And, I now have a blank spread and one cheeky little cartoon that seemed nearer the style of a seaside postcard than the ‘Fear And Loathing In Los Angeles’.
I can’t bin it, he’s done it for free.
I’ll have to build a cover idea around it. In 24 hours.
“Right…er…he looks jolly…er, music hall, show tunes, Hello Dolly, Fiddler on the roof.”
To make it look like those kind of albums I needed lots of slugs of words, any half joke I could think of went in – Side 1 – his face, side 2 – back of his head…er? Sod it done, next.’
It turned out to be quite a pivotal moment for me, because I couldn’t over analyze, or even analyze.
It was almost like a stream of consciousness.
“Bit of an error, D&AD side I’m afraid… We’ve forgotten the sponsors spread! Just list the names, we don’t have to turn it into an album design, we don’t have time.”
Sod it! let’s just set it in that interesting kid font.
No, it’s a cop-out, it’s the only spread in the book that isn’t an album design.
Whoa! Literally hours…what to do? what to do?…What’s that record over there?
I took the ‘Six-Five Special’ cover as my ‘inspiration’.
(If you look carefully in the bottom right corner, there’s a code: H&O + R&C + 1. It stands for: H&O = Harry & Olivia, (my children), Roman & Charlie, (my step-children), +1 = an unnamed baby on the way, (now Louis).
I remembered the book was shrink wrapped, like albums, so thought it would be good to put stickers on that cellophane like albums too.
I managed to sneak one of my other annual ideas onto the back cover.
Waste not, want not.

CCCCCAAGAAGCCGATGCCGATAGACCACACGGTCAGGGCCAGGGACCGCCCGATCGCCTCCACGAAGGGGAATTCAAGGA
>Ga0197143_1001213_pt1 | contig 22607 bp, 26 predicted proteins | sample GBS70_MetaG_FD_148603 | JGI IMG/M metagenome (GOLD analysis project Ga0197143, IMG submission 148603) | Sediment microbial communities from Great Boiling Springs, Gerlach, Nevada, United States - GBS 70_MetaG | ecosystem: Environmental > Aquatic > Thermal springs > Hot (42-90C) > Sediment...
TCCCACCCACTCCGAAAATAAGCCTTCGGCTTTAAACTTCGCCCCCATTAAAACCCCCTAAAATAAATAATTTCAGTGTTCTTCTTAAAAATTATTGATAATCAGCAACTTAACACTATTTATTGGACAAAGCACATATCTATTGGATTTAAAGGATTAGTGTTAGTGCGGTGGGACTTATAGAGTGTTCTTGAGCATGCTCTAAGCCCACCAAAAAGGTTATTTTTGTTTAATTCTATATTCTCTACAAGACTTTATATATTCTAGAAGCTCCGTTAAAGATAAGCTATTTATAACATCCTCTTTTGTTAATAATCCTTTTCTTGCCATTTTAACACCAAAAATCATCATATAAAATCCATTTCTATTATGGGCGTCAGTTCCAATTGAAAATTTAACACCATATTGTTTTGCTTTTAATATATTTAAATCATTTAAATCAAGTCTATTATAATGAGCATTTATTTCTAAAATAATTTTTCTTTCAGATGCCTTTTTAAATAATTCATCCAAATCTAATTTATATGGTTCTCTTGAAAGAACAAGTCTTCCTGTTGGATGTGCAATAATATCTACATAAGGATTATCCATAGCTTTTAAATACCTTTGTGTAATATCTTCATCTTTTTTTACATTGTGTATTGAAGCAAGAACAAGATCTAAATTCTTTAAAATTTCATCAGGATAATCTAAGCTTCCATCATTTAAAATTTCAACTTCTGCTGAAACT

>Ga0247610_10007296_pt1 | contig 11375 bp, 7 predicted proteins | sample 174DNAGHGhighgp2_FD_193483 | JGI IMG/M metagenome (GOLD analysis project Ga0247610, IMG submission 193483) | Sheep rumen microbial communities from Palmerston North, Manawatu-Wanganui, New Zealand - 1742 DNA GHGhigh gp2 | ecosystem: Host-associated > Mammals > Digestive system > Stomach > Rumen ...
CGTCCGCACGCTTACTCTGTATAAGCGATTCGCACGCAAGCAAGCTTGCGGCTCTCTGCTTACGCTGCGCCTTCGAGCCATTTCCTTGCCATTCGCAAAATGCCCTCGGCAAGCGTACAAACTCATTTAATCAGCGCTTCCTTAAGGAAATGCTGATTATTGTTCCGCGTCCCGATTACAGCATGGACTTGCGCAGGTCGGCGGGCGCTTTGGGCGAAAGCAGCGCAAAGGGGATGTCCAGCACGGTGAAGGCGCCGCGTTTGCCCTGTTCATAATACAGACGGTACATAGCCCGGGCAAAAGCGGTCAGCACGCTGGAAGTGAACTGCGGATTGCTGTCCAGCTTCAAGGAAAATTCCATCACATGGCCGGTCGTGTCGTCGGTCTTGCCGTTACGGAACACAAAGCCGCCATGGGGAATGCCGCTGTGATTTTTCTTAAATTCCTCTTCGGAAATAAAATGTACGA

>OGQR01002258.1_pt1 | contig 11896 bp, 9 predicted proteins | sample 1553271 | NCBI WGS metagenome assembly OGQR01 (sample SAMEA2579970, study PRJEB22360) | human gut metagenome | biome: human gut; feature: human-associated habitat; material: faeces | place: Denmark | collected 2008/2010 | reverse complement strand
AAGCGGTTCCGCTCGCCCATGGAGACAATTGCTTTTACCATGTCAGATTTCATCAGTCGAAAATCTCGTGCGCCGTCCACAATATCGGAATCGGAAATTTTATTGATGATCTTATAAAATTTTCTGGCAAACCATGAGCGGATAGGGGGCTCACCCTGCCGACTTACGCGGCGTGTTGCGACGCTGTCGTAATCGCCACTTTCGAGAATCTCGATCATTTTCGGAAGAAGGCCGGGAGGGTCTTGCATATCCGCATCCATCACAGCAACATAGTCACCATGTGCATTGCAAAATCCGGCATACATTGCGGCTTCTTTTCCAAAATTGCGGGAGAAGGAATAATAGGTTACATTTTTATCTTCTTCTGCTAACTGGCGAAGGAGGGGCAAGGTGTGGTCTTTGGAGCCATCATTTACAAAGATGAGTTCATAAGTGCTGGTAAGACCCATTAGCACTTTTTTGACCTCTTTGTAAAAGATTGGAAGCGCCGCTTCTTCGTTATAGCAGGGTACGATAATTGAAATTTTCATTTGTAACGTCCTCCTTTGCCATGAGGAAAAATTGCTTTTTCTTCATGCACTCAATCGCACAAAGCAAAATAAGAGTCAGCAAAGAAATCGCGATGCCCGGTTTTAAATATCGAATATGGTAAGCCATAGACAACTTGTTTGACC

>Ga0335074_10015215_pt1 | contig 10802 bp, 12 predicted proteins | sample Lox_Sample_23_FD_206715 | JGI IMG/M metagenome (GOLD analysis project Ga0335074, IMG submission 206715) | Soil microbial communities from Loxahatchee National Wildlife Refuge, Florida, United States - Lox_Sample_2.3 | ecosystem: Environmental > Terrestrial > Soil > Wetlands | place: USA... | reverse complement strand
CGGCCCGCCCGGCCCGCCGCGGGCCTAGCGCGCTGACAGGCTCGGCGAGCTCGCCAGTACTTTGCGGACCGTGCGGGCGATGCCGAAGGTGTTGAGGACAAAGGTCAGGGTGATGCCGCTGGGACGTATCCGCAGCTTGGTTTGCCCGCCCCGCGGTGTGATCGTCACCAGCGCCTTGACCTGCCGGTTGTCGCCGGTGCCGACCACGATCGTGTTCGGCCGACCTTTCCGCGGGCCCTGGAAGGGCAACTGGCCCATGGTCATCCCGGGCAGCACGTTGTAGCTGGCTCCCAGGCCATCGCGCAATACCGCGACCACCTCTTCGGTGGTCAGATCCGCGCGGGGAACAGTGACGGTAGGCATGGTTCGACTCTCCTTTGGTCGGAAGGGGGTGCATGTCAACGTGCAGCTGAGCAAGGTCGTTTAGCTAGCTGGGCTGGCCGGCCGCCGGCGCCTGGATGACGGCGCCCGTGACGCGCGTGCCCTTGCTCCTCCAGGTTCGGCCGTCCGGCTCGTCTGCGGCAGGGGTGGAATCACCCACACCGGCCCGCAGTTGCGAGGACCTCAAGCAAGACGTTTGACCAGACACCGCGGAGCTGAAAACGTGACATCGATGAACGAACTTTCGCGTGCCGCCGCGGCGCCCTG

This is the ticket for the launch of the book, you were only let in if you were wearing one of the stickers.
Thinking about it, that was like sending out 23 tickets to every person, gate crashing must’ve been rife.
Eight months later the book was finished, a lot of hours went into it.
At some point during the process, the print producer mentioned that the annuals cost about £13 an item to make, I asked him if he could get me a batch for us to give to clients, maybe fifty?
He said he’d just have to clear it, but couldn’t see a problem.
I chase him up after the launch night, “The Chairman says erm…” he sounds a bit sweaty “He says we can sell them to you for the wholesale price, £33… which is still £27 less than it should be…so…”
So I have worked for eight months for free and you want to sell them to me at a profit?
I gave the producer a message for the Chairman, a suggestion on where he could store his annuals.
Two weeks later fifty annuals turned up. No charge.
We printed up these stickers and sent it out to clients.
NB. Six weeks after the annual was printed, an envelope showed up at the office.
Inside was Lee Clow’s album design for the Packaging jury.
I’d replaced him, I didn’t even know he was producing one.
Annoyingly, I preferred it to the one we’d used, it spoofed The Beatle’s White album.
All white, minimal typewriter type.
No design for packaging design.
Very cool. Very, very late.